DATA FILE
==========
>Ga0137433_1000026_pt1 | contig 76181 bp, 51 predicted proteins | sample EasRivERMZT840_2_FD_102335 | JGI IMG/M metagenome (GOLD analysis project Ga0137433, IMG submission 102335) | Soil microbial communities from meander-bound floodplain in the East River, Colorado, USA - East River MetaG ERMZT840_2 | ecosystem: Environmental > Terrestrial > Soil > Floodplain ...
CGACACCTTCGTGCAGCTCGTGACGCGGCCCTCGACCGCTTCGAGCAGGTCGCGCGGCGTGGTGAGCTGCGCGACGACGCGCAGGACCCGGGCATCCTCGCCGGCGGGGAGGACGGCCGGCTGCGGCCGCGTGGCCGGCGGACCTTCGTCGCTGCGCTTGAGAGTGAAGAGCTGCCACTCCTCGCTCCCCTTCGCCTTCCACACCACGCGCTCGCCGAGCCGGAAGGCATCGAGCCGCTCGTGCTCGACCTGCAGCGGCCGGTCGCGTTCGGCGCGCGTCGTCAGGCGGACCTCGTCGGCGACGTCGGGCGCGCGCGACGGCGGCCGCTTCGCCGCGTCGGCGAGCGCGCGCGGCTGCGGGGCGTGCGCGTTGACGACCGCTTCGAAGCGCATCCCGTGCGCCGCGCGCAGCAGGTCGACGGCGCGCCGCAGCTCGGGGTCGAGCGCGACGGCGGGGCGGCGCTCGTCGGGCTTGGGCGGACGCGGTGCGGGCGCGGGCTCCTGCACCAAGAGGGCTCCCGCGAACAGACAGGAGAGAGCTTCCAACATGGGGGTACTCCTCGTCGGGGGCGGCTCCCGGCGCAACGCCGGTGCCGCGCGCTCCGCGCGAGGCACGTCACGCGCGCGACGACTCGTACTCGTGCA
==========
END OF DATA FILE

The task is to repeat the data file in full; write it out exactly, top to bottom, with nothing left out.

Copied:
>Ga0137433_1000026_pt1 | contig 76181 bp, 51 predicted proteins | sample EasRivERMZT840_2_FD_102335 | JGI IMG/M metagenome (GOLD analysis project Ga0137433, IMG submission 102335) | Soil microbial communities from meander-bound floodplain in the East River, Colorado, USA - East River MetaG ERMZT840_2 | ecosystem: Environmental > Terrestrial > Soil > Floodplain ...
CGACACCTTCGTGCAGCTCGTGACGCGGCCCTCGACCGCTTCGAGCAGGTCGCGCGGCGTGGTGAGCTGCGCGACGACGCGCAGGACCCGGGCATCCTCGCCGGCGGGGAGGACGGCCGGCTGCGGCCGCGTGGCCGGCGGACCTTCGTCGCTGCGCTTGAGAGTGAAGAGCTGCCACTCCTCGCTCCCCTTCGCCTTCCACACCACGCGCTCGCCGAGCCGGAAGGCATCGAGCCGCTCGTGCTCGACCTGCAGCGGCCGGTCGCGTTCGGCGCGCGTCGTCAGGCGGACCTCGTCGGCGACGTCGGGCGCGCGCGACGGCGGCCGCTTCGCCGCGTCGGCGAGCGCGCGCGGCTGCGGGGCGTGCGCGTTGACGACCGCTTCGAAGCGCATCCCGTGCGCCGCGCGCAGCAGGTCGACGGCGCGCCGCAGCTCGGGGTCGAGCGCGACGGCGGGGCGGCGCTCGTCGGGCTTGGGCGGACGCGGTGCGGGCGCGGGCTCCTGCACCAAGAGGGCTCCCGCGAACAGACAGGAGAGAGCTTCCAACATGGGGGTACTCCTCGTCGGGGGCGGCTCCCGGCGCAACGCCGGTGCCGCGCGCTCCGCGCGAGGCACGTCACGCGCGCGACGACTCGTACTCGTGCA